Hildenberger escaped a jam in the top of the sixth after Martinez was lifted, getting a groundout on three pitches by Bob Cruikshank and a first-pitch groundout from Brendan Hendricks with a man on second.

Martinez got himself out of several jams without having his best stuff in his first collegiate start, and stranded five San Francisco runners.

"He did battle," Esquer said. "I thought he got behind and worked behind a little bit more than I was comfortable with in such a close game. He bent a little bit, but he didn't break, and he got beat by a good swing by their best player."

Both teams rapped out six hits, with Cal junior third baseman Chris Paul going 2-for-4 as one of just two players on either team – the other being Zimmer – to register multiple hits. Paul sent an 0-2 pitch from closer Houston Hibbard slicing into shallow right center field with two outs in the bottom of the ninth, only to see it snagged in a sliding grab by Derek Atkinson to end the game, played in a brisk 2:13.

ON DECK
Cal next sees action in a doubleheader against No. 24 Arkansas, which fell 2-1 to San Francisco on Friday before downing Tulane 4-0 in the early game on Saturday.

"They're good," said Neu, who spent the early afternoon watching the Razorbacks and the Green Wave. "They're athletic. I thought they swung the bat really well – probably as well as anybody that we've seen this year, even though they haven't really produced a ton of runs in the first two games. They've got some guys that are offensive guys that are confident. They're going to be tough. That's a tough opponent. You definitely don't want to go into that two games 0-2 on the weekend, having to beat maybe the most talented team in the tournament, so it's going to be tough. We're going to have to play well. We're going to have to play relatively mistake-free and play hard. We're going to have to win some big spots, and if we do, we're going to be alright."

The Bears will send senior lefty Kyle Porter (1-0, 1.35 ERA) to the hill in the 1 p.m. game against the Razorbacks. In his last outing, Porter went 5.1 innings with six hits, one run, one walk and three strikeouts. Neu said that pitching backwards – as Cecilio did – will be the same strategy Cal uses with Porter.

"He's going to have to use that off speed to keep them off balance and be able to sneak in the fastballs," Neu said. "Porter threw his best game of the year at San Diego, and he pitched backwards with his breaking ball, snuck his fastball in and used his change up well, so we're going to have to do that"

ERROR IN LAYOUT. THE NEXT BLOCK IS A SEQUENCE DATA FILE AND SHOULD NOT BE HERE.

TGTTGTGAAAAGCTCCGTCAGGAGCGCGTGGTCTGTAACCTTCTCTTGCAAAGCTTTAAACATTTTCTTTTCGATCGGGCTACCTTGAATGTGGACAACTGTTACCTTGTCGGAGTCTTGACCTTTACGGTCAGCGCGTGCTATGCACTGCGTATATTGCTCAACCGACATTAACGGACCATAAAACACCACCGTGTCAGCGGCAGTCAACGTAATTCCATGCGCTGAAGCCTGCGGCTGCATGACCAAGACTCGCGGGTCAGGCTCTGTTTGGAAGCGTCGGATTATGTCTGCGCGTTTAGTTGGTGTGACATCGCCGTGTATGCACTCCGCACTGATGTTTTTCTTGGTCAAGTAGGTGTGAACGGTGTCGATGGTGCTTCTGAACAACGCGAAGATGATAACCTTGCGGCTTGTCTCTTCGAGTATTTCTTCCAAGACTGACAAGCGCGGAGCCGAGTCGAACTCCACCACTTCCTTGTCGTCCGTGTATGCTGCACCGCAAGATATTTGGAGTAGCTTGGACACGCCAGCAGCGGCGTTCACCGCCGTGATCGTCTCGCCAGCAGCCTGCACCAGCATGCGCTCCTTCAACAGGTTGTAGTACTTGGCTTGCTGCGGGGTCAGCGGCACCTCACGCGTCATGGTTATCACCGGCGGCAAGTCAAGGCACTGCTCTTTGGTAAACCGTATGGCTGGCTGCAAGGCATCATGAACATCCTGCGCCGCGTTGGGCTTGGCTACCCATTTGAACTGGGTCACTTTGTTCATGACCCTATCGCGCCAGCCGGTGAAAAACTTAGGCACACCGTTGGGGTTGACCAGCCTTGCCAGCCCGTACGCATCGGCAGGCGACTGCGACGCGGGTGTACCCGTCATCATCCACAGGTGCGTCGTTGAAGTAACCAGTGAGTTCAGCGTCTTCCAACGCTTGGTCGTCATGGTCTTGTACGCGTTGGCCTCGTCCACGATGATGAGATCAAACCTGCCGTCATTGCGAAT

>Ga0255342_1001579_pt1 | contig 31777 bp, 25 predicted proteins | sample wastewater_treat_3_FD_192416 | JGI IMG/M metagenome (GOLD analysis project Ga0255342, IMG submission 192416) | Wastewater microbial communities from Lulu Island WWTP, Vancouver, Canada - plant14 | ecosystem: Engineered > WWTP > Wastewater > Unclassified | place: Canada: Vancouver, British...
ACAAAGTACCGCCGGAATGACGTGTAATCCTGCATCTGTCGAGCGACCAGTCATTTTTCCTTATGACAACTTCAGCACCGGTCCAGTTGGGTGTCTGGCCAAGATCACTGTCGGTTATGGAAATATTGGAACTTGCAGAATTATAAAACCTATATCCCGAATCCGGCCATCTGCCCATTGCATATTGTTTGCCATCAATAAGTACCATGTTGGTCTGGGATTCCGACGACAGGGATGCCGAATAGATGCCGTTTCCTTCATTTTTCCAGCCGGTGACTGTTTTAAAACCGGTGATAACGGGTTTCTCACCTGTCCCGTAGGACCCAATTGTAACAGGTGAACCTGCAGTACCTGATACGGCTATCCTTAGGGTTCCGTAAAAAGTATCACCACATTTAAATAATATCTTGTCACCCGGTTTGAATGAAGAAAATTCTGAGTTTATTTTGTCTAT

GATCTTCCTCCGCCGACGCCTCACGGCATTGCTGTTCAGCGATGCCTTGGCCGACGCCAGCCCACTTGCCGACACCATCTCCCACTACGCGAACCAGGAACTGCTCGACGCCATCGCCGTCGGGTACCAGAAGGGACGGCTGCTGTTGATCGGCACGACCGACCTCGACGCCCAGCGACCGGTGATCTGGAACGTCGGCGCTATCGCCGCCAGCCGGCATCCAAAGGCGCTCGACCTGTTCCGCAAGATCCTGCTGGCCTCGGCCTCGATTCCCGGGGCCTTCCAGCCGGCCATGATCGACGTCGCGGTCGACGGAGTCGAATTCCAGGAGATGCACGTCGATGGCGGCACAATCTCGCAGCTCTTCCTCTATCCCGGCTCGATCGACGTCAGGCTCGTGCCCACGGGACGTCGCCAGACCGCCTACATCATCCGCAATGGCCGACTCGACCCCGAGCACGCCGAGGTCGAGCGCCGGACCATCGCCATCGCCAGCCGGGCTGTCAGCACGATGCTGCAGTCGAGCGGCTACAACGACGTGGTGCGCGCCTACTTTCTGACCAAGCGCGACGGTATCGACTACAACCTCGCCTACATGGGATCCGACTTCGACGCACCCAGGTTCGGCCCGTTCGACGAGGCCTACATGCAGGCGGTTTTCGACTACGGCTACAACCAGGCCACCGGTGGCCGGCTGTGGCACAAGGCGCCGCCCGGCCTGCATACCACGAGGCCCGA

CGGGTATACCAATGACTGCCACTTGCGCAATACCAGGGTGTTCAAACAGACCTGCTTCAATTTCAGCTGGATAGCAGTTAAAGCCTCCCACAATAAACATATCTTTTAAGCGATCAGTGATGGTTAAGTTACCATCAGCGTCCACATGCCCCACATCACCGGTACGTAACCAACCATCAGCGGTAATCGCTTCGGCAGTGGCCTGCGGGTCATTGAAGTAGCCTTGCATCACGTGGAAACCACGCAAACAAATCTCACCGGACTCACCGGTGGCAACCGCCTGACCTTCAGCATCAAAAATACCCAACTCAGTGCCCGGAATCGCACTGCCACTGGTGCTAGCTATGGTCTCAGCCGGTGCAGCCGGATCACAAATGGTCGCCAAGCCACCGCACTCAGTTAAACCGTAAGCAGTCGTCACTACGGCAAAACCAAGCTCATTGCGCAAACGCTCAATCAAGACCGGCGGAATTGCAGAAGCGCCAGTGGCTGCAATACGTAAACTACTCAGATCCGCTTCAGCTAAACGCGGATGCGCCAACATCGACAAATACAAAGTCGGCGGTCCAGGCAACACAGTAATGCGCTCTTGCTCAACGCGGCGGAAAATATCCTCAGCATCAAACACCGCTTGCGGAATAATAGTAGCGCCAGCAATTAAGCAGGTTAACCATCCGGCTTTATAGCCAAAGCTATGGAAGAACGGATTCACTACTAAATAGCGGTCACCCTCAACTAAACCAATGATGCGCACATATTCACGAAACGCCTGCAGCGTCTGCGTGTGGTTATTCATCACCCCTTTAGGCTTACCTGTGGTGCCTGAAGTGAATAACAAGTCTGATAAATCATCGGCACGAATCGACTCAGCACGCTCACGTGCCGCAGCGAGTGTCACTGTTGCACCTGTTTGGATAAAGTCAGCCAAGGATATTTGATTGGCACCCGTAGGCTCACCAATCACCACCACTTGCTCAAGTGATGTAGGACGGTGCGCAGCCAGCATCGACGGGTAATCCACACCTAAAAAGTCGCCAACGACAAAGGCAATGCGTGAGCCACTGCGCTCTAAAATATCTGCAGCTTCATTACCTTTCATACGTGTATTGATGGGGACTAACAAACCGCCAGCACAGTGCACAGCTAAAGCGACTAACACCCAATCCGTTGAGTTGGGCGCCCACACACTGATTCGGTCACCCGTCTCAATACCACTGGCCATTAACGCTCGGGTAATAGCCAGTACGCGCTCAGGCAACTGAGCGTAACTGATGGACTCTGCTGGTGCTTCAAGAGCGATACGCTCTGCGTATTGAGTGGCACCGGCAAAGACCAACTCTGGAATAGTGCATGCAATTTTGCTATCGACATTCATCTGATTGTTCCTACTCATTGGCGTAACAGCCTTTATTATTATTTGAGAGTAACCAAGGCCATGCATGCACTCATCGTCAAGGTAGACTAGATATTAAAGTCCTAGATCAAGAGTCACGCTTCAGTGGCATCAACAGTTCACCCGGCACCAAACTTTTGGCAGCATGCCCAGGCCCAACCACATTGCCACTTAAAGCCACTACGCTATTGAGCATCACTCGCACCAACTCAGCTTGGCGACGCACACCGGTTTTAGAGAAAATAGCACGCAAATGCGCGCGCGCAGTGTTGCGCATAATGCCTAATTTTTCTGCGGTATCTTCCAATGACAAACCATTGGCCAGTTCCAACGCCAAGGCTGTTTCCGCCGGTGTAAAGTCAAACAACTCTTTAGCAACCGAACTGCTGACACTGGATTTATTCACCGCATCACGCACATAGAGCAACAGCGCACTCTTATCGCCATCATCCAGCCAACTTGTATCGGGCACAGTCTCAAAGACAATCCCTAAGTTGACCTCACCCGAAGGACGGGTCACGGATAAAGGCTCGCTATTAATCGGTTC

Hildenberger will be available in the second game of Sunday's doubleheader, and Cal still has talented righty Ryan Mason and much of the rest of the bullpen ready to go.

"Obviously, you'd like to have a win using those guys, and feeling like it was a close game in that situation, we needed to use Trevor early, we needed to use Keaton right there just to keep it at 1-0, but definitely, Trevor will be available, and Keaton probably would be available in the second game if we needed him; I'm sure he'd be fine," Neu said. "We do have a fresh ‘pen for the most part, but it's tough losing two."

Redshirt junior lefty Michael Theofanopoulos (1-1, 3.27) will go in the Cal Baseball Classic finale against Arkansas, scheduled tentatively for 4 p.m., or half an hour after the conclusion of the first game. Theofanopoulos couldn't build on his 6.0-inning, nine-strikeout performance against Arkansas-Pine Bluff on Feb. 23 last time out, when he was rocked for six runs – three earned – on four hits and two walks in 2.1 innings of work against Stanford on Tuesday.

"We have our ‘pen available, so I think we'd love for those guys to give us good outings, but also, if we get in trouble and have to go to the ‘pen early, that's the strength of our team," Neu said. "Theo, he needs to bounce back. It'll be a good game for him to bounce back, and we hope he can give us a good outing. His worst start came last week, so we need him to be sharp, and if he is, I think he'll have a great outing. We need those guys to both give us a chance to win before they come out of the game. We've got to be in a position to win when they come out."